He drinks a glass of water, sixteen ounces of cold water. Our cooks are emerging one by one from the kitchen to satisfy their curiousity about the man who bragged he could do it in less than thirty for sure. They can't believe it. He cuts the entire pile in half with his silverware, then again. This will be the extent of his cutlery use for the duration of the meal.

Ten minutes down. Toppings gone, syrup undisturbed, pancakes a pile of shrapnel the color of vehicle upholstery. He has food all over his face like a postcard of a baby, and is hoisting jagged wedges of pancake halfheartedly into his mouth. He needs more water.

Fifteen minutes down. He is starting to reel, eye half closed, sitting up from his meal, from his intense pancake-ingesting hunch.

"You better bring a bucket, I'm gonna throw up!"

At this I sort of laugh and pour him some more water and then head into the kitchen looking for a suitable container for what would be, at this point, about a gallon of foamy tan vomit. It occurs to me that we should probably not cater to his immediate whim or perhaps fantasy of barfing in the middle of a restaurant but I sort of feel like I'm going to vomit myself and I momentarily fear that if I return to his side I will either vomit or be vomited upon. The host is ashen; he, too, has got the puke fever.

No. At eighteen minutes, we have to address the situation. A half-dozen tourists are watching him intently, having just finished their comparatively miniature breakfasts, and it would not do to encourage their accidental regurgitation either.

I return to the table.

"These are the worst pancakes I've ever had!" He is swirling in his chair, gloved hands coated with pale muck, fingers wiggling slowly.

"Sir, are you ok?"

"You better bring me a bucket."

"Ha ha! Well. Lets get into the restroom, then. Can you stand up?"

He rises, teetering, and I guide him as gingerly as I can towards the men's room. He stumbles through the partially opened door towards the urinal.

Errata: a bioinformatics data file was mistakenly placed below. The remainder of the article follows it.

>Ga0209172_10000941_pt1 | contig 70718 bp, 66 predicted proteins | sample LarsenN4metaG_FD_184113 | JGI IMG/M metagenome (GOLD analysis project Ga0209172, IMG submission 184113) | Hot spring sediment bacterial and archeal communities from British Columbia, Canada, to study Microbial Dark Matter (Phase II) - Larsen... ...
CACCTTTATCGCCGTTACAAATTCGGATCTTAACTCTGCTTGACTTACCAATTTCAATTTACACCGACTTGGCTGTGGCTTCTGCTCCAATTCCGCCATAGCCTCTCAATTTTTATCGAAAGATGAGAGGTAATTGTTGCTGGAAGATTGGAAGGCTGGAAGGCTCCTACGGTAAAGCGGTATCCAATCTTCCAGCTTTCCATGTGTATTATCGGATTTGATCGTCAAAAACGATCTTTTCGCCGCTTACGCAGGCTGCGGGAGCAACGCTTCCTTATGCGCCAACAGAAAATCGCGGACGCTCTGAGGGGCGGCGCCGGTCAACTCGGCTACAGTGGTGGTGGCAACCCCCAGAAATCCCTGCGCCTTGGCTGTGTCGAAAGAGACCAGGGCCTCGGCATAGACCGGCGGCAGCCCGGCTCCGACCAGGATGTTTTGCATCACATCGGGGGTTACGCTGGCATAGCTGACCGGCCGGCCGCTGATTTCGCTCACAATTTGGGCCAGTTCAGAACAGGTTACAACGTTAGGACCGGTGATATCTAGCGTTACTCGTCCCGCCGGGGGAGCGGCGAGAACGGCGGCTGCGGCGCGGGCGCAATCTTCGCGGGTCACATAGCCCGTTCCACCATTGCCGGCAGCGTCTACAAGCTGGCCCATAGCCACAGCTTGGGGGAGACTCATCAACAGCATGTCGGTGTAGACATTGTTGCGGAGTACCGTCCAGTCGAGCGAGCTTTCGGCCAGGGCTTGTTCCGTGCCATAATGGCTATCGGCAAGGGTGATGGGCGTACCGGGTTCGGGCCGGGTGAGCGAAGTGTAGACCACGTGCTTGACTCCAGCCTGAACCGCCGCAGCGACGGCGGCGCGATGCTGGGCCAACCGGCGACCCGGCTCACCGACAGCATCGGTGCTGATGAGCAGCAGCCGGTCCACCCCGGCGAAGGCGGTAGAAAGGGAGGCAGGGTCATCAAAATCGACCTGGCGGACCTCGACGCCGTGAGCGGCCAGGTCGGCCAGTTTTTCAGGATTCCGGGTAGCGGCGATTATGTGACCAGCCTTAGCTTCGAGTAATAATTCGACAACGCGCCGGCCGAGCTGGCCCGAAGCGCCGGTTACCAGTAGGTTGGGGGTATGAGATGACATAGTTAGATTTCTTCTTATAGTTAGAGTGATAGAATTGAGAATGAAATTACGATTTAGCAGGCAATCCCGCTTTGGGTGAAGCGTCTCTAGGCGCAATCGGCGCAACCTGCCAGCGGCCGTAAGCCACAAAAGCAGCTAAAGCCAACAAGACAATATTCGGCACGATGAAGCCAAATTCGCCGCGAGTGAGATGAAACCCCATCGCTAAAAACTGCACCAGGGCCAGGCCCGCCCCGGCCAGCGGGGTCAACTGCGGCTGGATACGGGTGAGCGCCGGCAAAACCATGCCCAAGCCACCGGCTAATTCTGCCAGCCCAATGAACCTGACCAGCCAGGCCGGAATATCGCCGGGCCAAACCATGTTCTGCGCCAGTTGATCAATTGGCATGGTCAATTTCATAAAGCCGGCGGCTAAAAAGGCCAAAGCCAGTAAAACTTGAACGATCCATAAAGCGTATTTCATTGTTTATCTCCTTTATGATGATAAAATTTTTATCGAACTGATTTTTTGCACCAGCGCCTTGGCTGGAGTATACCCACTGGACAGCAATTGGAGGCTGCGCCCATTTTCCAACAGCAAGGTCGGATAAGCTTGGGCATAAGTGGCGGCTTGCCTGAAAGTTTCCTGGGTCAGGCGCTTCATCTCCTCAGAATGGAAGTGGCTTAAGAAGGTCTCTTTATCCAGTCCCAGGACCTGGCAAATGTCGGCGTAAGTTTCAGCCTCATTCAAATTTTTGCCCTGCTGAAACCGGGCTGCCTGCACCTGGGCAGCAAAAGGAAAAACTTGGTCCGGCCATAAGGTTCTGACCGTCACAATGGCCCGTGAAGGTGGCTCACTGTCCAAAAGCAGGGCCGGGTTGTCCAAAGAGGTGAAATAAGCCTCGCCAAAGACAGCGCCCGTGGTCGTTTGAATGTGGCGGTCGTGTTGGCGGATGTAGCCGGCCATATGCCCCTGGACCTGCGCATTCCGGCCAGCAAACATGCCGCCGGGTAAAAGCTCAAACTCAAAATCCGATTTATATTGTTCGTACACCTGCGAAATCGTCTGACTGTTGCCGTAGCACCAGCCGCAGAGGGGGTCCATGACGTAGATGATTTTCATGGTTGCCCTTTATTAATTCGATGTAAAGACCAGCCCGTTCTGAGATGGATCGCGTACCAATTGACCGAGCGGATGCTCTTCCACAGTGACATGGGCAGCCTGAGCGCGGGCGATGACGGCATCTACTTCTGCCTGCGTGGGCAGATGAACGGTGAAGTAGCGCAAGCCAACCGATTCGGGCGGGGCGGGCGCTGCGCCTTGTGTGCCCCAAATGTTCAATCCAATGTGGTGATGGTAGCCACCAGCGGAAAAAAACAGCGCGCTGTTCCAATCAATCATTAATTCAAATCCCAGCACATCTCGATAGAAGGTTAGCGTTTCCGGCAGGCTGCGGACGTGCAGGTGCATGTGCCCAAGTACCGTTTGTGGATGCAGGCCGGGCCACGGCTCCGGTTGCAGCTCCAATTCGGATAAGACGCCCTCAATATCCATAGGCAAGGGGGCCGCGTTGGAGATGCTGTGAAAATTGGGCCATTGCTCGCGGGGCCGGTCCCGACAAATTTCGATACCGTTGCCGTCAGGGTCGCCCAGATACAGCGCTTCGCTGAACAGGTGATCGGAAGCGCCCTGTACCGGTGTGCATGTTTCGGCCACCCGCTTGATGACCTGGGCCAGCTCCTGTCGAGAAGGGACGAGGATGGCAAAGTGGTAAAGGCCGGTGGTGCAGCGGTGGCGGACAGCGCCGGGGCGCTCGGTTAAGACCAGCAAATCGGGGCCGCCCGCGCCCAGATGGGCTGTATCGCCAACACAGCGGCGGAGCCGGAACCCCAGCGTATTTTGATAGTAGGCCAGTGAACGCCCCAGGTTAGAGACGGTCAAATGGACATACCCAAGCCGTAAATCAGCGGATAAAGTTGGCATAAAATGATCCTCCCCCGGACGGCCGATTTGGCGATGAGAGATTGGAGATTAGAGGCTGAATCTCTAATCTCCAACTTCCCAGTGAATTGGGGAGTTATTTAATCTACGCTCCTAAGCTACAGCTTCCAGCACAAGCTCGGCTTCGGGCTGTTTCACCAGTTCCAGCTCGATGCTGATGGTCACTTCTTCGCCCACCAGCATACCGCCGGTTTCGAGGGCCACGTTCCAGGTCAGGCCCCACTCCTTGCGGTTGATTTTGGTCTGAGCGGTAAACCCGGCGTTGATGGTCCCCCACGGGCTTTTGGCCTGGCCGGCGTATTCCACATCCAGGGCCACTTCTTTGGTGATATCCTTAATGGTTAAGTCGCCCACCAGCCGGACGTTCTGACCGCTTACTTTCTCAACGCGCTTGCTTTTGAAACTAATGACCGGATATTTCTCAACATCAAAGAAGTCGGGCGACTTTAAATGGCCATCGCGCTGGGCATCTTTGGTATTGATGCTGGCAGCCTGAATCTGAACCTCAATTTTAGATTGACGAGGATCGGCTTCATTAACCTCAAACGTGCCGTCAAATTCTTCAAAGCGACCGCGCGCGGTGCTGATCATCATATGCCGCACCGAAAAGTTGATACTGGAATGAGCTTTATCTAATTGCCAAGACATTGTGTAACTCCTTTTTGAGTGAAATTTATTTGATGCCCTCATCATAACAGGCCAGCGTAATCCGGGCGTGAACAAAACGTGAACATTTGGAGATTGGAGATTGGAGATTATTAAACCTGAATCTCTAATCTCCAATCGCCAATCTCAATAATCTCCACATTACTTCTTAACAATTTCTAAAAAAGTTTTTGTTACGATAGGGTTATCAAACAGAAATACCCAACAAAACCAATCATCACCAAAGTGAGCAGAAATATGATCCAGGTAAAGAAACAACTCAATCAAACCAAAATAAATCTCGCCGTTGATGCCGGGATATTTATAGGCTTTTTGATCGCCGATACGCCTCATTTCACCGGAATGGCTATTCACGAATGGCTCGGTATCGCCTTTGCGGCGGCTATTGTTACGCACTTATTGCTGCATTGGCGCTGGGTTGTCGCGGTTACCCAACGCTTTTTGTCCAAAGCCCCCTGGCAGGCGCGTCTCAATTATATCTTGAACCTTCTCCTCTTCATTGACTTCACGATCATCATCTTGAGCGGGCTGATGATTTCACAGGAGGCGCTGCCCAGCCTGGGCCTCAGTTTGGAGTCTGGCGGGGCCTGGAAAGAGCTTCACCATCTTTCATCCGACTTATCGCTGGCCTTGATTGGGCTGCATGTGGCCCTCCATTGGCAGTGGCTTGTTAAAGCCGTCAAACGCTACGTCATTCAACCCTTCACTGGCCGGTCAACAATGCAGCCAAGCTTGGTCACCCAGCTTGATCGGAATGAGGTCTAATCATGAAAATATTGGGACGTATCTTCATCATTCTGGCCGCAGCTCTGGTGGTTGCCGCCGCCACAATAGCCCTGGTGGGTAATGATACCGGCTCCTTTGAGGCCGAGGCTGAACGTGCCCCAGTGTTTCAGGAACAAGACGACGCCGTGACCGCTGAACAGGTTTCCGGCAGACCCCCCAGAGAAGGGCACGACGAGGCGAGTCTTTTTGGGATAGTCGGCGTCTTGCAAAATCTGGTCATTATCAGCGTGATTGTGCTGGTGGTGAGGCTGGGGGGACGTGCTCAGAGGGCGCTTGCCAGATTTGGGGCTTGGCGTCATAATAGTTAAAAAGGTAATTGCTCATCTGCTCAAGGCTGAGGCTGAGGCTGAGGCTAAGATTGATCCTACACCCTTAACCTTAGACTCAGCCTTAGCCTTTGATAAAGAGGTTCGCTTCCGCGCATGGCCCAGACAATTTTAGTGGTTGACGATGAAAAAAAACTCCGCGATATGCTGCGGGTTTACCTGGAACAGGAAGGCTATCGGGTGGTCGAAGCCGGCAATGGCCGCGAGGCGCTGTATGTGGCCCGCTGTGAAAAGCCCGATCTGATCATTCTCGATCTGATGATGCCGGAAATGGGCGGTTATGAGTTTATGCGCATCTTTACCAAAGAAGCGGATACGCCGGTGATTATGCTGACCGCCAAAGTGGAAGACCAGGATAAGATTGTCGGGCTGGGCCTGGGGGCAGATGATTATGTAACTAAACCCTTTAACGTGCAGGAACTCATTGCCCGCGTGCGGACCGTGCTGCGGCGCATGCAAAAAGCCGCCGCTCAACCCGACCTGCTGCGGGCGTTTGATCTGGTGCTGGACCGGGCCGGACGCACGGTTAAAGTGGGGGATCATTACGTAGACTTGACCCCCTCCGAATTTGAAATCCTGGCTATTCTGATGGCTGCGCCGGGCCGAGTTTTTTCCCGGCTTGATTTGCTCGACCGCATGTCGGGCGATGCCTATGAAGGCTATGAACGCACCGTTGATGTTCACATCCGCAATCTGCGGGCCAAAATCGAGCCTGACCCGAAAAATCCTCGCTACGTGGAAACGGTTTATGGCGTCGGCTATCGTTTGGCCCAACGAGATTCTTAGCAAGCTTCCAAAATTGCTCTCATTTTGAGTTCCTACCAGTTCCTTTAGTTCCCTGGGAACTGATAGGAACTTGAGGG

"Sir! The stall!" I exclaim, alarmed. He changes course, heading for the toilet instead. Once more, I leave him to his work.

Twenty-two minutes. An intrepid dishwasher volunteers to check on him. The report back from the front is there's no mess, he wants some more water, and now he's in the hallway. The manager is concerned about whether or not we've landed him in the hospital later today. We decide he's earned The Graceland, now an assortment of cake nuggets and melting ice cubes waiting moistly for his return. This one will be on the house.

Thirty minutes. At a table in the bathroom corridor, head in his hands. I fill his water glass and at the sound of ice cubes hitting plastic he looks up. I give him antacid tablets and he chews them like dinner mints.

"I don't know what I did to myself!"

"Its on us. Could have been the peanut butter butter, right?"

"I'll be fine I'll just have a cigarette. Want to have a cigarette with me?"

"No thanks."

He gathers his belongings and reemerges into the balmy heat of the day. We think, Ah! If he comes back we should give him a t-shirt anyway.


7thheaven said...

u should have had a cig with him

B.more.Art said...

i almost peed myself laughing. your writing is damn funny.

Adam said...

"don't forget, you've got a reson to live" -The New Radicals

B Rousse said...

fuckin a!

cullen stalin said...

I love this story!

hanson ono. said...

this is the best personal narrative i have heard in 2009.